Westpac has just announced the launch of their latest income hybrid: Westpac Capital Notes 3.The first round of access is through a broker firm allocation, prior to shareholder offer and listing in September. There will not be a General Offer for this issue.
The Notes will pay a quarterly coupon of 4.0%-4.2% (rate determined by the bookbuild) over the 90 day bank bill swap rate (BBSW), which was 2.14% as of the 27 July, with an initial indicative rate of 6.14%-6.34%pa. (The first pricing is due to be set on date of issue) The Notes are expected to redeem on the 22nd March 2021* and will be tradable on the ASX.
How does this compare?
Westpac’s closest comparables are NABPB and ANZPD currently trading at $97.50 (inc. $0.89 accrued dividend) and $99.60 (inc. $2.49 accrued dividend) respectively, with an effective margin to expected maturity of 3.99% and 3.86%.
Westpac Capital Notes 1 (WBCPD) and Capital Notes 2 (WBCPE) are also currently listed, allowing a further comparison against existing issues which trade at margins of 4.07% and 4.03% respectively.
A quick analysis
Westpac’s latest issue, WBCPF which has yet to list, will likely issue at a margin of 4.0%pa over the BBSW. Whilst, in line with the current hybrids on market, this holds the added benefit of a higher running yield which is likely to prove attractive to investors.
An anomaly has existed in the hybrid market over the last 9 months with the yield curve flattening. Regardless of maturity date, hybrids are offering a similar margin to investors. The only real difference in rates 9 months ago is the spread/margin that is now being offered is 4% versus the 3.5% in October last year.
We have previously reminded investors that a longer investment term should be rewarded with a higher premium. Using the Bank Bill Swap Rate (BBSW) (the rate that banks lend money to each other at) as a yardstick of how institutional investors expect to be rewarded, you can see the effects of this anomaly when comparing the current bank hybrids listed on market.
Depending on your view, this either means that longer dated hybrids are expensive, or shorter dated hybrids are cheap.
Non-viability Clause, Capital Trigger Event and Inability Event
Investors should familiarise themselves with these clauses as we see these as some of the key risks of investing in newer style hybrids. These clauses are now well established within the market and have become accepted as a requirement in order to issue capital that conforms with APRA requirements.
In layman’s terms, should the bank fall on hard times, the hybrids convert to ordinary shares, likely leading to a loss in capital value and in some instances, if the issuer is unable to issue further ordinary shares at time of conversion, hybrid note holders lose their investment.
Clearly this is extremely unlikely and in this type of scenario, you are likely to have bigger things to worry about than just the value of your hybrids, but it reflects the increased risk that note holders have come to accept as the norm with hybrid investment and it would be foolish to think of hybrids as term deposits.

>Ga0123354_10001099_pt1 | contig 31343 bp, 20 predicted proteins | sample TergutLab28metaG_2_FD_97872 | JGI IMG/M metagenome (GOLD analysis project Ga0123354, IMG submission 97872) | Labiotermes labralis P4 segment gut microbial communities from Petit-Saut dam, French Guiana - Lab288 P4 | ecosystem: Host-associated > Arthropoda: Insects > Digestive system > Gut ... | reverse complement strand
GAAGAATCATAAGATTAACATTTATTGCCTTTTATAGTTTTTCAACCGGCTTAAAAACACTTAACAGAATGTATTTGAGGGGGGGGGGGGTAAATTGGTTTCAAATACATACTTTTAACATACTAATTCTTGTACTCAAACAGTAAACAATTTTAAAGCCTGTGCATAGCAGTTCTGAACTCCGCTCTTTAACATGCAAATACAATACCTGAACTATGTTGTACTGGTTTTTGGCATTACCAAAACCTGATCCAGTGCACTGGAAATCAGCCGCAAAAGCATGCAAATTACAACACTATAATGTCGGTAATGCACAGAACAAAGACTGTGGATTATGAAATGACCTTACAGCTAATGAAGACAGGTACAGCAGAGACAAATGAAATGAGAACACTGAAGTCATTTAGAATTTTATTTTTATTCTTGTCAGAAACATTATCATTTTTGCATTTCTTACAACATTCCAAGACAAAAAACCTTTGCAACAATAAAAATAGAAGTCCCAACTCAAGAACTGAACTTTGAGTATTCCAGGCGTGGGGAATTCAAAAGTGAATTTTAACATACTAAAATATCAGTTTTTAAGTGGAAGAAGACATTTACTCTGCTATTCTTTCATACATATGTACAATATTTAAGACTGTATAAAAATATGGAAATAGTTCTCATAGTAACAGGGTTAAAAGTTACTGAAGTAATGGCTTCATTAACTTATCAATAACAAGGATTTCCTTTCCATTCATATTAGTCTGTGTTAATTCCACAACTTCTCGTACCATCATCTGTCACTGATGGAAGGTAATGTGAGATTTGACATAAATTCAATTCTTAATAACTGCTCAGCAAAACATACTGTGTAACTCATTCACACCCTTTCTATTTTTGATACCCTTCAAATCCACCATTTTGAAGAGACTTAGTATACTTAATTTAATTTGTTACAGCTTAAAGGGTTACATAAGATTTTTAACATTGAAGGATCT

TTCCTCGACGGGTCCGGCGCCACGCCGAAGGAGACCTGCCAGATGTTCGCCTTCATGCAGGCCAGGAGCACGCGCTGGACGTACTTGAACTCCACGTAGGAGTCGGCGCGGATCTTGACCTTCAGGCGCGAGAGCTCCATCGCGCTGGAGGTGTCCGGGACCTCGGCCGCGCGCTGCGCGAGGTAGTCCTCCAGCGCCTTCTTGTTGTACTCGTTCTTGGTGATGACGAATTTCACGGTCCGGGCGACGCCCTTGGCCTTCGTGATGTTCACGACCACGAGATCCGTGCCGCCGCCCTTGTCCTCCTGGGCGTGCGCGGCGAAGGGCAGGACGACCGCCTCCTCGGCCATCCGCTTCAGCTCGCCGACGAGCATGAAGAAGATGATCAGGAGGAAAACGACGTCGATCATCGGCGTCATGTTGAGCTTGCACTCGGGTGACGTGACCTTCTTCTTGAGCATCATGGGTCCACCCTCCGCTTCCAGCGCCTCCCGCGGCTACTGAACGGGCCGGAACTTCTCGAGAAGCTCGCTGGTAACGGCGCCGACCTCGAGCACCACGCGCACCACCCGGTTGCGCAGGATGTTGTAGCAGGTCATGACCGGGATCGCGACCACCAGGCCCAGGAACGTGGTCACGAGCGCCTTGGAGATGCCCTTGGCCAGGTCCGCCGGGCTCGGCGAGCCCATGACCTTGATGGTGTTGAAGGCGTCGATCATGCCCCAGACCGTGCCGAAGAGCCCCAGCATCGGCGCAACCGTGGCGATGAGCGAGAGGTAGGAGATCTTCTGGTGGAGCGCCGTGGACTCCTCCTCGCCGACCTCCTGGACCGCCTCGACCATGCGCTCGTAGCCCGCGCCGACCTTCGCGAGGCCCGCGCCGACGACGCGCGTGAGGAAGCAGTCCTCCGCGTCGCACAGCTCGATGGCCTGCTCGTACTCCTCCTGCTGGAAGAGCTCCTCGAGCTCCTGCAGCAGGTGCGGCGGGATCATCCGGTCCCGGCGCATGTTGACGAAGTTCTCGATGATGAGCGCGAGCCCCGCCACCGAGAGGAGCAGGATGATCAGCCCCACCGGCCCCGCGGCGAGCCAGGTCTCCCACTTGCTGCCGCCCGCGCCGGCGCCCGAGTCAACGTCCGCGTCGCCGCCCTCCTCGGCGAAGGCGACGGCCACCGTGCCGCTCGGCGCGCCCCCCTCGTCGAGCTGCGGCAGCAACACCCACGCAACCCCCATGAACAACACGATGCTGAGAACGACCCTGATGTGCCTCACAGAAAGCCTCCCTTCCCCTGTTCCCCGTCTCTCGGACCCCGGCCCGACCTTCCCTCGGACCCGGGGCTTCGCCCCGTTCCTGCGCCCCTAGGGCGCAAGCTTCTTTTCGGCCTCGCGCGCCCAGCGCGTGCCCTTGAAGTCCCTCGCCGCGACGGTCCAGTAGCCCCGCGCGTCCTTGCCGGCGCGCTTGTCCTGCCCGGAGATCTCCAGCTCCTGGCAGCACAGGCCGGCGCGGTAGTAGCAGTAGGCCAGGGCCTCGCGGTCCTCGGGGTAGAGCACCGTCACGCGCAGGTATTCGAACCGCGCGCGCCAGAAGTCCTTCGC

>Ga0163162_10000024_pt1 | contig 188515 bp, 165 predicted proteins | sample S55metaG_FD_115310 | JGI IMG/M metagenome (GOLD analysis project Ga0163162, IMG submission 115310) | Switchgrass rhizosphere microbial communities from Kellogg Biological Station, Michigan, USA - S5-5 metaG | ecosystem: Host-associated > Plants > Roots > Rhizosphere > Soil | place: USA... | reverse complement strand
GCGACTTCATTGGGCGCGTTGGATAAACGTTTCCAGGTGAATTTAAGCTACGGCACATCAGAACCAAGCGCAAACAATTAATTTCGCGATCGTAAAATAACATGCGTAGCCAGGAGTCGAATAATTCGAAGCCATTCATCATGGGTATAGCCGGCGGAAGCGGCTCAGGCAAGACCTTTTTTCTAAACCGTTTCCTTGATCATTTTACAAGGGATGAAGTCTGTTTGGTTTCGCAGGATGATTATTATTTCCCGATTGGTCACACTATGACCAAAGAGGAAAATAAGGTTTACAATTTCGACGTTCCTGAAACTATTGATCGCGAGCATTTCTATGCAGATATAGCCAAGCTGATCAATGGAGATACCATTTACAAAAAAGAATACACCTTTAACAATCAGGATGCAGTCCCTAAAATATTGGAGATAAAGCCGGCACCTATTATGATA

A margin of 4% is exceptionally high for a big 4 bank. The spreads are back close to GFC levels yet the spreads offered on senior debt has contracted reflecting the greater security and contractions in the overall debt markets.
Our view is a margin of 4% over the BBSW is not likely to be around for long and a flat yield curve in this environment is a function of retail mispricing rather than an indication that we are likely to see spreads widen further.
Investors tend to be attracted to a higher running yield, taking the view that they need the ongoing income to live on rather than the overall return to maturity, and as a result we would expect this to trade on a tighter margin than its peers.
Unlike our review of NAB Capital Notes in February where we thought longer dated issues like WBCPE, CBAPD and ANZPF were not adequately rewarding investors for the risk, our feeling is that shorter dated issues are relatively cheap.
With further rights issues anticipated and higher capital ratios required by APRA, the hybrids look to be offering more value than a year or so ago.
There is no general offer (other than an offer to shareholders), stock is going to be hard to find. This will no doubt this will be issued at the bottom end of the range at 4% over the BBSW for an indicative pay rate of 6.14%pa
- Indicative floating yield of 6.14%-6.34%pa – based on current 90 BBSW of 2.14% and bookbuild margin range of 4.0-4.2%. First payment due on 22nd December 2015.
- Option to redeem at year 5.5 with scheduled conversion at year 7.5 –Westpac has the option to convert in March 2021 or on any subsequent distribution payment date.
- Ordinary dividend restrictions –applies on the non payment of WBCPF dividends
- Automatic conversion under the Capital Trigger Event and Non-Viability
- Redemption highly likely in 5.5 years –although WBCPF has a 7.5 year Scheduled Conversion, we think Westpac will redeem/convert at the first call date in March 2021. Major incentives for redemption/conversion include the potential for reputational damage and risk of credit rating downgrade, leading to an increased cost of funding on future debt issues.
Note: Westpac Capital Notes 3 will be listed on the ASX and as such the price of the Notes will be subject to market movements. Investor’s selling on market may receive a price lower (or higher) than the issue price.
Investors looking for an allocation can contact us on 1300 559 869
We encourage you to view our online presentation An Introduction to Fixed Income
Wealth Focus Pty Ltd